The Last Kingdom


While The Last Kingdom roared to life on BBC America, my compatriots and I were engaged in our own brand of ‘medieval warfare’ accentuated by our latest acquisitions courtesy of Dwarven Forge. A group effort in the purchasing, these resin tiles bring an excellent dimension to the gaming table and we look forward to utilizing them even more in the future.

The old gods and the new are both aware that Dwarven Forge is brilliant stuff. They’ve been on my radar for years, but this is my first time using them as a DM. Our test run Saturday night went smashingly well and I look forward to building something bigger and better in a couple weeks.

As for The Last Kingdom? Well, it was far better than the disastrous Bastard Executioner, I’ll give it that, and it has the potential to take a seat amongst the stalwart benchmarks for medieval fantasy on the small screen, Vikings and Game of Thrones.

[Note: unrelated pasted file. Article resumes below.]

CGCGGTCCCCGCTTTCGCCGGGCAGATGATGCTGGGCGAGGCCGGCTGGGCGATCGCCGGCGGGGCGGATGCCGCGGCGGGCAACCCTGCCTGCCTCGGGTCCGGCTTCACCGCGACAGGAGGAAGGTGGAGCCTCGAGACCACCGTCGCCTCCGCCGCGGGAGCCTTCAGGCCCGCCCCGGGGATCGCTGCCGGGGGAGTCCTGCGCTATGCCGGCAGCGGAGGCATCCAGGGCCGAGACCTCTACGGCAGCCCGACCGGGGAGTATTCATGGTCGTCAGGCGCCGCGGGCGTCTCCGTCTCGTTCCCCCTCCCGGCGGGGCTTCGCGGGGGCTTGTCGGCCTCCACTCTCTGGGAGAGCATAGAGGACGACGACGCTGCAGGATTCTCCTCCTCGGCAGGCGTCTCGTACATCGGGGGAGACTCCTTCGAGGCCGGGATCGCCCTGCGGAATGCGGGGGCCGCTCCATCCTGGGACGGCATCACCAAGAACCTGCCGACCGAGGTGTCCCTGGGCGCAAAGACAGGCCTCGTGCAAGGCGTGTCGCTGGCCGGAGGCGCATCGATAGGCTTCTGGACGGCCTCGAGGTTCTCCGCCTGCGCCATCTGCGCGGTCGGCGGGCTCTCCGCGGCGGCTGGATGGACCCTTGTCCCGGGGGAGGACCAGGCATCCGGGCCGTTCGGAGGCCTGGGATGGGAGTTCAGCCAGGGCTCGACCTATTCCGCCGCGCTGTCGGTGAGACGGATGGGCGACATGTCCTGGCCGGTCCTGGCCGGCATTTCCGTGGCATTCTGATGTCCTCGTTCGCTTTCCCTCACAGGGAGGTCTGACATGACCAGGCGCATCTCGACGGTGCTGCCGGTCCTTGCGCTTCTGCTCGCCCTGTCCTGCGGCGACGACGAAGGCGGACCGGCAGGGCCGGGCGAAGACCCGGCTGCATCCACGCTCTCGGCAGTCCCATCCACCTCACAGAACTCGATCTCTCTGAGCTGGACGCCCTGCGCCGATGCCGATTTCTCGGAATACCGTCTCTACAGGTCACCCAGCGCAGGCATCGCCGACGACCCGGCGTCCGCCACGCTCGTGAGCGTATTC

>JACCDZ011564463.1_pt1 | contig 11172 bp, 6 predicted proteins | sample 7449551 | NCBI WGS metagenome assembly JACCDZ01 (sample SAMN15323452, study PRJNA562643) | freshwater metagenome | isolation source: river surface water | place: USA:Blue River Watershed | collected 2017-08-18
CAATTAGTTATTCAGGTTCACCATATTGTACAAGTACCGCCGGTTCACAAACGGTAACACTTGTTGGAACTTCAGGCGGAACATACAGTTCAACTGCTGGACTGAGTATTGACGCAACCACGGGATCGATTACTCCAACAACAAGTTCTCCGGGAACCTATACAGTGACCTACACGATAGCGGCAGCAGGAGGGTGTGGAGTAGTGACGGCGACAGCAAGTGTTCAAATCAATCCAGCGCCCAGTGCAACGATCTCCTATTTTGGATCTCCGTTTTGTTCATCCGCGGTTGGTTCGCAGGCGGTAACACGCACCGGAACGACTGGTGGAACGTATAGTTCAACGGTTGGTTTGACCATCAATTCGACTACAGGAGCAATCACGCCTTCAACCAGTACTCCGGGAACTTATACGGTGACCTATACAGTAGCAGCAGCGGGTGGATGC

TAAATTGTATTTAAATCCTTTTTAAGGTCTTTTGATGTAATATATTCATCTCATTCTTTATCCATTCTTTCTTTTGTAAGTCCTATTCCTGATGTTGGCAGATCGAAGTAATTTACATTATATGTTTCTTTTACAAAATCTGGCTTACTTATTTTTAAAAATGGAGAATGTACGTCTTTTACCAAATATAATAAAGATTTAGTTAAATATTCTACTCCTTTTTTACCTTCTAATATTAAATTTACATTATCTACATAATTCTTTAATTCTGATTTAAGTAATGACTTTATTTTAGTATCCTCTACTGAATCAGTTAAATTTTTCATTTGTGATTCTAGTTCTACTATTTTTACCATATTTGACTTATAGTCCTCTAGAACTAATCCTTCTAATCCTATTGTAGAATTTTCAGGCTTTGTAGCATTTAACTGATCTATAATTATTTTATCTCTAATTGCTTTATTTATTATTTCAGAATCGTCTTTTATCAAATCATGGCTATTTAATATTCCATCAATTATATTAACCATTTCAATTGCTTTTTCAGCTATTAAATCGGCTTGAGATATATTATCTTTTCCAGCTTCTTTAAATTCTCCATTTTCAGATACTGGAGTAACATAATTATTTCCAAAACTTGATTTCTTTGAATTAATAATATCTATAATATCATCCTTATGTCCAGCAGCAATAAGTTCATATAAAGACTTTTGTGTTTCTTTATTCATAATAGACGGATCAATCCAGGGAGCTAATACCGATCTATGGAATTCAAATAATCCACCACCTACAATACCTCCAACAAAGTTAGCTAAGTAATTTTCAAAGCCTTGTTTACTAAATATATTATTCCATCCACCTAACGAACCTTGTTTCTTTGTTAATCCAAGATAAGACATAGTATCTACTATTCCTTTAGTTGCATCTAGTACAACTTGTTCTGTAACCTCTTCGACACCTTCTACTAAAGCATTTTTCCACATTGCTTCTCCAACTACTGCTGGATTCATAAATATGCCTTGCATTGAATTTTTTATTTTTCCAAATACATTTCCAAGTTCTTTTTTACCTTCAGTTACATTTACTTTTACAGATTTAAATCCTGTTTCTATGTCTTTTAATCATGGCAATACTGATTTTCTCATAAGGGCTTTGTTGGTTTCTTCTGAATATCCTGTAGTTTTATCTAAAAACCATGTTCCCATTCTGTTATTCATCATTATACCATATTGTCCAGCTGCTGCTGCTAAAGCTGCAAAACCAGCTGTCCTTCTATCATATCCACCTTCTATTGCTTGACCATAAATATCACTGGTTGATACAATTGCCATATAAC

To be honest, if not for the disregard for and disdain the creators seemingly have to depict accurate weapons and armour, I could see it eventually surpassing both.

The swords and shields in particular I found to be very distracting, but overall, The Last Kingdom shows a lot of promise. It’s well written, well acted, and the violence is palpable.

An adaptation of Bernard Cornwell’s brilliant series, The Saxon Stories, The Last Kingdom follows the tale of Uhtred, a Saxon boy from ninth century Northumbria raised to manhood by conquering Danes. It is a story somewhat mirrored recently by History Channel’s Vikings but, ironically enough, hews somewhat closer to the bone, historically speaking.

I am on board for the duration which says something, no? I bailed on The Bastard Executioner after two bloody episodes.


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